19 Dec 2019

Former associates reflect on Sir Ron Brierley after he was charged with possessing child abuse material

8:33 am on 19 December 2019

Sir Ron Brierley's former deputy is staggered the New Zealand business tycoon has been arrested and charged in Australia for possessing child abuse material, he says.

Sir Ron Brierley.

Sir Ron Brierley. Photo: Getty Images

Sir Ron, 82, was stopped at Sydney International Airport on Tuesday morning ahead of a flight to Fiji.

Border officials found child pornography on his laptop and electronic storage devices, leading police to lay six charges of possessing child abuse material.

According to the Sydney Morning Herald, they had been acting on an anonymous tip and found more than 200,000 images and 512 videos.

Sir Ron became both feared and revered in business circles for his shrewd ability to spot companies with untapped value, which he would then take over and turn around for vast profits.

The "corporate raider" - as he's usually referred to - founded Brierley Investments, which was one of New Zealand's largest most successful and glamorous companies of the 1980s.

Former Brierley Investments board member Sir Selwyn Cushing, who also served as chair for a time, told RNZ Sir Ron made a lot of money for his shareholders - himself included.

"Ron Brierley showed the would-be investors how to buy a share and make sure there's value in your investment," he said.

"Corporate rationalisation was the name of the game in his life for a long time. Corporate rationalisation."

The NBR's 2019 Rich List estimates Sir Ron's net worth is about $220 million, putting him at number 82 on the list of the wealthiest New Zealanders.

Aside from his business interests, Sir Ron's other loves are cricket and stamp collecting. He is still thought to be one of the most prolific stamps dealers in the world.

His arrest came as a complete shock to Sir Selwyn.

"Never did I see anything in the [way of] sexual deviancy, nothing that I could take umbrage at him. You've staggered me with that particular revelation."

In her 1990 biography Brierley, the Man Behind the Corporate Legend, Yvonne van Dongen wrote that he frequently travelled to Asia - mostly to Thailand - where he enjoyed encounters with young women - often teenage prostitutes.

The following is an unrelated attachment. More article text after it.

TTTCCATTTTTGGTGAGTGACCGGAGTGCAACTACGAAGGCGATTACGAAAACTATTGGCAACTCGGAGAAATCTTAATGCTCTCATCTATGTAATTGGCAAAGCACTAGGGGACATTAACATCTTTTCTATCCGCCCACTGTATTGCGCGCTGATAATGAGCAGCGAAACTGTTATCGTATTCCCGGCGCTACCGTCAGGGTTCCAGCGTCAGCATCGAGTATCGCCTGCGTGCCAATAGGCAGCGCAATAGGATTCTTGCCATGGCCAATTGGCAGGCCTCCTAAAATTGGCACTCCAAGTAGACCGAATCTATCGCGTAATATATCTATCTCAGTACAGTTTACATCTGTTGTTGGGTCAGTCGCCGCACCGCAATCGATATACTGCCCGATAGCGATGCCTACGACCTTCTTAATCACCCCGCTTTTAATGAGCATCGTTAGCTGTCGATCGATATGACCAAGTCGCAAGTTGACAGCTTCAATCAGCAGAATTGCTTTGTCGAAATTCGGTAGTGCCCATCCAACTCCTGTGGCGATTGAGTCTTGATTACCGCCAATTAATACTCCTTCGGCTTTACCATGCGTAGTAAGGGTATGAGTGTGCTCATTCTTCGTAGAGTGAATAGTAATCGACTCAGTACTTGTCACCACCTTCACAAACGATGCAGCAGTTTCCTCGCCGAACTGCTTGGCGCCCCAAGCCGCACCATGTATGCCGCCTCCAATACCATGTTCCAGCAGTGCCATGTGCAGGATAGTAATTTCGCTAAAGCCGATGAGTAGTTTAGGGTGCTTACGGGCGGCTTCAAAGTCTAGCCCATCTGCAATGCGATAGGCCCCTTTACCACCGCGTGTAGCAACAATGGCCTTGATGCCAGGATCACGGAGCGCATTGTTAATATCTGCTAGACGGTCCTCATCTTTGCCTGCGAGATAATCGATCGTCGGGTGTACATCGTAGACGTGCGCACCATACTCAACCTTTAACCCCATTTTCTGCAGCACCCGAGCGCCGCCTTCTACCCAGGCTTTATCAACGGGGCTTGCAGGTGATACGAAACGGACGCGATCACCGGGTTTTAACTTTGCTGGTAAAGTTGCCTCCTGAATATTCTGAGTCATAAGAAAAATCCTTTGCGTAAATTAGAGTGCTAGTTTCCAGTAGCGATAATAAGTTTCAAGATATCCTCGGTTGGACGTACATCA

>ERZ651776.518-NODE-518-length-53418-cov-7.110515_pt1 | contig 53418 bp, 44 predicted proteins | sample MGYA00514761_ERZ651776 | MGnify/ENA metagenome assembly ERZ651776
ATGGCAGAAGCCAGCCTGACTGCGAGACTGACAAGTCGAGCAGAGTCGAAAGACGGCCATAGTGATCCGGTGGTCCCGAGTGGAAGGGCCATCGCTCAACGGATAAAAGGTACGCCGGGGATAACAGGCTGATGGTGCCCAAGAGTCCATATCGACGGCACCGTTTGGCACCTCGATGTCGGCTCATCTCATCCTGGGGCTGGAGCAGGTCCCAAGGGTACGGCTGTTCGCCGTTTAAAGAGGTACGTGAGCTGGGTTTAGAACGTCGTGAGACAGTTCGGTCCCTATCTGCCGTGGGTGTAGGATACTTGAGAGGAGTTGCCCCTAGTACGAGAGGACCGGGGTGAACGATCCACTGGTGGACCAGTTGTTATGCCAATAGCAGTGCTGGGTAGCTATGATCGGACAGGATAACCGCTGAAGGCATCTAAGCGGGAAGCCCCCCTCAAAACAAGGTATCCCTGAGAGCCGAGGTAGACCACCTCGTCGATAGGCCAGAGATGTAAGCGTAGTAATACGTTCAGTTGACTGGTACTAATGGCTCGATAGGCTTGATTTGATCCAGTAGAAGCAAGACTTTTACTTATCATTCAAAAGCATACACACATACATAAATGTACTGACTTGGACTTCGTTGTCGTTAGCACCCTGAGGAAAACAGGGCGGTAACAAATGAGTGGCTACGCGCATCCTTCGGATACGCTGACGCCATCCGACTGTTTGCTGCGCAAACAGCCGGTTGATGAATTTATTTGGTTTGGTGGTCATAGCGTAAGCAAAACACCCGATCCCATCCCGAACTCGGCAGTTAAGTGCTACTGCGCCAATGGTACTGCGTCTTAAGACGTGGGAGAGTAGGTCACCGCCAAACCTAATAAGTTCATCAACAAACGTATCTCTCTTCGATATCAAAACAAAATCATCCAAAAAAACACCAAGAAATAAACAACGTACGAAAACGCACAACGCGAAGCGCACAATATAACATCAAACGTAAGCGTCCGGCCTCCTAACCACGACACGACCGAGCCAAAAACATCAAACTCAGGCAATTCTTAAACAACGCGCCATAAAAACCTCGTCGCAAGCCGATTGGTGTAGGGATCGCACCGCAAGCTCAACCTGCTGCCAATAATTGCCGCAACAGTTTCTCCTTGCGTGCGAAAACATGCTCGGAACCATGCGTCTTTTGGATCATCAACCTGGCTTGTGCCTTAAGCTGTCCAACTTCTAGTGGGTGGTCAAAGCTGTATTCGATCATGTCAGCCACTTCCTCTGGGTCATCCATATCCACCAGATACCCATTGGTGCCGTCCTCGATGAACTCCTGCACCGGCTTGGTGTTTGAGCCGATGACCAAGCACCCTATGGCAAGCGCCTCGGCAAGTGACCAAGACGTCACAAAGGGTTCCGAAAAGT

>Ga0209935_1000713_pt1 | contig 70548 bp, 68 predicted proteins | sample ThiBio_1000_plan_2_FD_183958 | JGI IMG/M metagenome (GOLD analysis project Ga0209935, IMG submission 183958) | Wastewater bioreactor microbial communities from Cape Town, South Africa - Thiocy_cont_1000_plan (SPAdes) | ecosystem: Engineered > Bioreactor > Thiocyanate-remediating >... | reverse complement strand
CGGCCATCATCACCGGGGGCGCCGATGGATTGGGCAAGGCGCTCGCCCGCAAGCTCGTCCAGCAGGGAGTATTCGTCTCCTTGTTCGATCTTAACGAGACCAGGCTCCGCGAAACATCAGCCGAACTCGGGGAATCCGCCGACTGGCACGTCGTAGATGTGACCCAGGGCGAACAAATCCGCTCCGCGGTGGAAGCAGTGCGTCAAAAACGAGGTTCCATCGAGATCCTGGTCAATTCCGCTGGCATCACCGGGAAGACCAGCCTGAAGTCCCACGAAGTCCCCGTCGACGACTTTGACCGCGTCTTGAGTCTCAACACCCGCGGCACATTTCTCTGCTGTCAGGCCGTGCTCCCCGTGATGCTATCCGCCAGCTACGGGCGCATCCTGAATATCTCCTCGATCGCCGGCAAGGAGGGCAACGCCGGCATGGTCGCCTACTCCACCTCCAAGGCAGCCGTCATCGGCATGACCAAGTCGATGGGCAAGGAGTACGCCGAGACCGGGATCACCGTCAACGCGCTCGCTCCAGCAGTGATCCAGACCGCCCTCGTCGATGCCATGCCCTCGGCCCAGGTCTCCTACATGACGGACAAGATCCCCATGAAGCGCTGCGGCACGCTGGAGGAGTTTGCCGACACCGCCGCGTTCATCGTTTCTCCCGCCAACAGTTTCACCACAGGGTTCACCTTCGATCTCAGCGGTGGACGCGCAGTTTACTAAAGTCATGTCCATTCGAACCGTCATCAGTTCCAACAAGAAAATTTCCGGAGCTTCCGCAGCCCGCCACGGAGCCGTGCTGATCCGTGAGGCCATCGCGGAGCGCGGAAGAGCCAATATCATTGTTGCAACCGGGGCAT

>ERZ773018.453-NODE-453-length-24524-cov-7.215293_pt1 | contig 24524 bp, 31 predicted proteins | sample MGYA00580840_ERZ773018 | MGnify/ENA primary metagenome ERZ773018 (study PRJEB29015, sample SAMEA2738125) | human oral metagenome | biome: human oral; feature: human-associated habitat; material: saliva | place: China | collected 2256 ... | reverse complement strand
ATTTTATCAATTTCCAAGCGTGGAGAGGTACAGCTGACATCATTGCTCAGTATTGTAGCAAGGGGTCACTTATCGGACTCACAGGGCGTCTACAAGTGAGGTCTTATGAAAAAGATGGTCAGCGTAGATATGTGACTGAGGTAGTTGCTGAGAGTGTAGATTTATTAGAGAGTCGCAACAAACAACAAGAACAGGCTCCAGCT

"Brierley seems completely comfortable with this aspect of his life and showed no signs of embarrassment when teased about his frequent trips to Thailand," the book says.

"'You know how I like to visit the Buddhist temples', he told me with a knowing smile."

In light of this, Ms van Dongen told RNZ that his arrest came as no surprise to her.

"It was flagged in the book and I asked him about it and he wasn't at all embarrassed, he just said something about, you know, how he likes visiting Buddhist temples. There was no sense of shame or 'don't write that'. Nothing," she said.

"I am not surprised given he had a predilection then for young girls in Asia."

She said Sir Ron had never complained about what was published.

Although the book was unauthorised, she said Sir Ron did fly her to Sydney in a private plane to interview him for the project.

"He was revered, I mean, people queued up to meet Brierley. Maybe it's the same as the adulation that Warren Buffett gets now," she said.

"He ... was said to have made a lot of people rich - I always wonder about those statements - but there were a lot of people who invested in Brierley Investments who had faith in him and he was riding high."

She found Sir Ron to be an understated if slightly eccentric man who liked things to be kept in order, she said.

"He was surrounded by these kind of strutting alpha males, but he was not like that. He's quite withdrawn and shy and a bit acerbic," she said.

"He's an unusual person - he's not the image of the corporate raider that you would imagine."

Sir Ron was knighted in 1988 for services to business management and the community.

If convicted he could be stripped of the honour.

Sir Ron is currently on bail at his mansion in the affluent Sydney suburb of Point Piper, to appear in court on 10 February.